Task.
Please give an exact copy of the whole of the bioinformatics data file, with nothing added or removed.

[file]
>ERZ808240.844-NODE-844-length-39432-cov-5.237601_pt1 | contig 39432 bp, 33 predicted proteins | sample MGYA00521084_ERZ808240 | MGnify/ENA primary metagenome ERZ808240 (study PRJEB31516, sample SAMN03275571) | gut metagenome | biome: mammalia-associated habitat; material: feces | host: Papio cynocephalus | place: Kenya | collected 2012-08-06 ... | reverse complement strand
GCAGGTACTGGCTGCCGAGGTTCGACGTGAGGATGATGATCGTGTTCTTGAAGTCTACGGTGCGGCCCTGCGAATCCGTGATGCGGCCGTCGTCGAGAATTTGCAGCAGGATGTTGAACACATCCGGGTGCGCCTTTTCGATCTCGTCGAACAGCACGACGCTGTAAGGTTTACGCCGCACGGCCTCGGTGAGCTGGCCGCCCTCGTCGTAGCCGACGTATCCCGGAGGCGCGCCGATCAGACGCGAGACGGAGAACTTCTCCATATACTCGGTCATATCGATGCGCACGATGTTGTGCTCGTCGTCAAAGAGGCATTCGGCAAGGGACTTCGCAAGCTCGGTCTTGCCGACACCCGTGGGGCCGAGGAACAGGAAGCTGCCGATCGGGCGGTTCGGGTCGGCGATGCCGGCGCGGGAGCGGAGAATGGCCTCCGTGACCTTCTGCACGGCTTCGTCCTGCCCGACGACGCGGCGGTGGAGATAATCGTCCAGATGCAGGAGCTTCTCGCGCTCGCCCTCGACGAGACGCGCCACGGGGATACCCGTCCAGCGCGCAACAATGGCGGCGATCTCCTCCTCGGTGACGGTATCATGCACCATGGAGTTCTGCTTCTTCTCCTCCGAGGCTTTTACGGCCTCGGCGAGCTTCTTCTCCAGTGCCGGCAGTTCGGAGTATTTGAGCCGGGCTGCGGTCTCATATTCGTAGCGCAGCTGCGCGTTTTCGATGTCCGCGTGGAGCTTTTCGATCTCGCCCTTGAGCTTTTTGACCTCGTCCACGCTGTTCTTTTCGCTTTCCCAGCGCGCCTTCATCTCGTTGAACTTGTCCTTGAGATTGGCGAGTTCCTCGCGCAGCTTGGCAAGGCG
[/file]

>ERZ808240.844-NODE-844-length-39432-cov-5.237601_pt1 | contig 39432 bp, 33 predicted proteins | sample MGYA00521084_ERZ808240 | MGnify/ENA primary metagenome ERZ808240 (study PRJEB31516, sample SAMN03275571) | gut metagenome | biome: mammalia-associated habitat; material: feces | host: Papio cynocephalus | place: Kenya | collected 2012-08-06 ... | reverse complement strand
GCAGGTACTGGCTGCCGAGGTTCGACGTGAGGATGATGATCGTGTTCTTGAAGTCTACGGTGCGGCCCTGCGAATCCGTGATGCGGCCGTCGTCGAGAATTTGCAGCAGGATGTTGAACACATCCGGGTGCGCCTTTTCGATCTCGTCGAACAGCACGACGCTGTAAGGTTTACGCCGCACGGCCTCGGTGAGCTGGCCGCCCTCGTCGTAGCCGACGTATCCCGGAGGCGCGCCGATCAGACGCGAGACGGAGAACTTCTCCATATACTCGGTCATATCGATGCGCACGATGTTGTGCTCGTCGTCAAAGAGGCATTCGGCAAGGGACTTCGCAAGCTCGGTCTTGCCGACACCCGTGGGGCCGAGGAACAGGAAGCTGCCGATCGGGCGGTTCGGGTCGGCGATGCCGGCGCGGGAGCGGAGAATGGCCTCCGTGACCTTCTGCACGGCTTCGTCCTGCCCGACGACGCGGCGGTGGAGATAATCGTCCAGATGCAGGAGCTTCTCGCGCTCGCCCTCGACGAGACGCGCCACGGGGATACCCGTCCAGCGCGCAACAATGGCGGCGATCTCCTCCTCGGTGACGGTATCATGCACCATGGAGTTCTGCTTCTTCTCCTCCGAGGCTTTTACGGCCTCGGCGAGCTTCTTCTCCAGTGCCGGCAGTTCGGAGTATTTGAGCCGGGCTGCGGTCTCATATTCGTAGCGCAGCTGCGCGTTTTCGATGTCCGCGTGGAGCTTTTCGATCTCGCCCTTGAGCTTTTTGACCTCGTCCACGCTGTTCTTTTCGCTTTCCCAGCGCGCCTTCATCTCGTTGAACTTGTCCTTGAGATTGGCGAGTTCCTCGCGCAGCTTGGCAAGGCG